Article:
Although Entei’s powers are formidable enough to render Delia a mindless drone who fully believes that she’s Molly’s “Mama”, its spell is broken when Delia sees Ash in danger, but she’s smart enough to quickly realise what’s been going on and to play along with the deception in order to try and reach Molly. Delia recognises that Molly has been very alone for a long time, even before Spencer went missing, and sympathises with her pain, but cannot condone Entei’s enabling and the disruptive influence of the Unown. It’s important to note for Poké-enthusiasts out there that the Entei seen is this film is not the Legendary Pokémon whom it resembles. Rather than being a reincarnated Pokémon known for its blazing Fire-type attacks, Entei is a creation of the Unown and more akin to a Psychic-type Pokémon. At the time, I considered this an odd decision as it kind of wastes the natural characterisation of this creature as one of a trio of Legendary Pokémon, but it actually goes a long way to supporting the deeper themes of the film surrounding grief and a child’s desire for love and affection. Born from Molly’s memories of her father, her love for him, and her idolisation of his strength and loyalty, Entei is granted incredibly powers by the Unown that are contrary to those it has in the games; it can teleport, control the minds of others, create crystalline structures at will, and spit out a powerful aura blast in addition to its durability and strength being theoretically inexhaustible. It is as strong and as capable as Molly wishes it to be, and as long as she believes in it, it can accomplish almost any feat, regardless of whether that action is morally right or wrong. A constant companion and guardian to Molly, Entei fully accepts her belief that it is her beloved “Papa” and goes to any lengths to keep her happy and to protect her, even battling against its out of control masters.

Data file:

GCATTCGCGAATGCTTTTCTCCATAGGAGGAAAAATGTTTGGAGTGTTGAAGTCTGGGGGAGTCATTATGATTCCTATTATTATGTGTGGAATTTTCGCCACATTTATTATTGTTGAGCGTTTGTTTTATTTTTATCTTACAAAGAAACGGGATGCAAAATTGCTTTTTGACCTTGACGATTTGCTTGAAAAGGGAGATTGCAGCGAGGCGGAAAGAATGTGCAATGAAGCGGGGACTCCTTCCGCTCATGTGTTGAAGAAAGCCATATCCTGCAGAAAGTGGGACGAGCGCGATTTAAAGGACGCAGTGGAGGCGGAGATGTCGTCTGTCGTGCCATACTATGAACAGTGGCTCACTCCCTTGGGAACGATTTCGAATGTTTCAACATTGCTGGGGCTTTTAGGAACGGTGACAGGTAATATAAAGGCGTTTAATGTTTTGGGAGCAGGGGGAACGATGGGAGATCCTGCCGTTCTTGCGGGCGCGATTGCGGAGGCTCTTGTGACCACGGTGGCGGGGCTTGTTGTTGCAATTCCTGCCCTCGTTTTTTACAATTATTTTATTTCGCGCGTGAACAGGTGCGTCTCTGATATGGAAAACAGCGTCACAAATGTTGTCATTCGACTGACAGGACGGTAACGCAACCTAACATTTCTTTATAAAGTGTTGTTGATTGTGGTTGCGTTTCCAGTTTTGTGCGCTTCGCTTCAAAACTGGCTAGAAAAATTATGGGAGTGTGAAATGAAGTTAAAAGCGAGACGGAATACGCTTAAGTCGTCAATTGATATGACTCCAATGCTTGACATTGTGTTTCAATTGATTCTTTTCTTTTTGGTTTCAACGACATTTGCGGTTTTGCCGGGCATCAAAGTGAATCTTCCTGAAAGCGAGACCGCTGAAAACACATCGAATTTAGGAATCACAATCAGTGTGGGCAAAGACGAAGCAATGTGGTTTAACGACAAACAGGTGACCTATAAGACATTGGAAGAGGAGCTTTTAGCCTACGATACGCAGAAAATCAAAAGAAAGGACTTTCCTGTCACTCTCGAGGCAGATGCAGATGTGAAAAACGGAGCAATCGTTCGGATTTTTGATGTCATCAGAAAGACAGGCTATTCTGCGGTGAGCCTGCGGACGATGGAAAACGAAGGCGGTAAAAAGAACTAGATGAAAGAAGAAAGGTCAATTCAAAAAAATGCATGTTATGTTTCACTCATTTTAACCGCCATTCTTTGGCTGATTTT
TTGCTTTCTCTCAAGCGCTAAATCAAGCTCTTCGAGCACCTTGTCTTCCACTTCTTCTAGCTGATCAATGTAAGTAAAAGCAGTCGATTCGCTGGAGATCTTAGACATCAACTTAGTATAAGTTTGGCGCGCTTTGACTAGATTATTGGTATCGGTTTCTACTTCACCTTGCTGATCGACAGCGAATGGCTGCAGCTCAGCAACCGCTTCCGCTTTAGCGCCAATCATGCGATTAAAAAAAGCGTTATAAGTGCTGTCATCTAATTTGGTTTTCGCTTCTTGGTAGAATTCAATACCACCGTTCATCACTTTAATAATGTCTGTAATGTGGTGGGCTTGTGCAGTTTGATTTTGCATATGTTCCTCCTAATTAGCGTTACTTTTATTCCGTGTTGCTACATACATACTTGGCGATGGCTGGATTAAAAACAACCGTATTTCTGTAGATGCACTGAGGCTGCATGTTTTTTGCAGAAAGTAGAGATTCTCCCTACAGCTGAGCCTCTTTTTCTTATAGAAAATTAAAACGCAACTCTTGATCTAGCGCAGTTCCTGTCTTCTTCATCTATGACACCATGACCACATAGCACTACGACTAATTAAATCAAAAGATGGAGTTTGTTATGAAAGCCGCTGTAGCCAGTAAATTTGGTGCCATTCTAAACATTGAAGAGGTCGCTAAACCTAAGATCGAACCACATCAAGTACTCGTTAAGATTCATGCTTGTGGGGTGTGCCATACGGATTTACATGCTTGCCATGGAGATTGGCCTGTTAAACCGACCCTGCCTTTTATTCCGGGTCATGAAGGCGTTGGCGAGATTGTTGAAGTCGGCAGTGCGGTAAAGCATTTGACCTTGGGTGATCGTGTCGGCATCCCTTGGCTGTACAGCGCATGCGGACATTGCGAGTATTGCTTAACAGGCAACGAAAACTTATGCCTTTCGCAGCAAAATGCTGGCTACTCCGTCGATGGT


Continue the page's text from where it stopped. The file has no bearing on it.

The Unown’s power is virtually limitless, and directly fuelled by Molly’s innermost desires.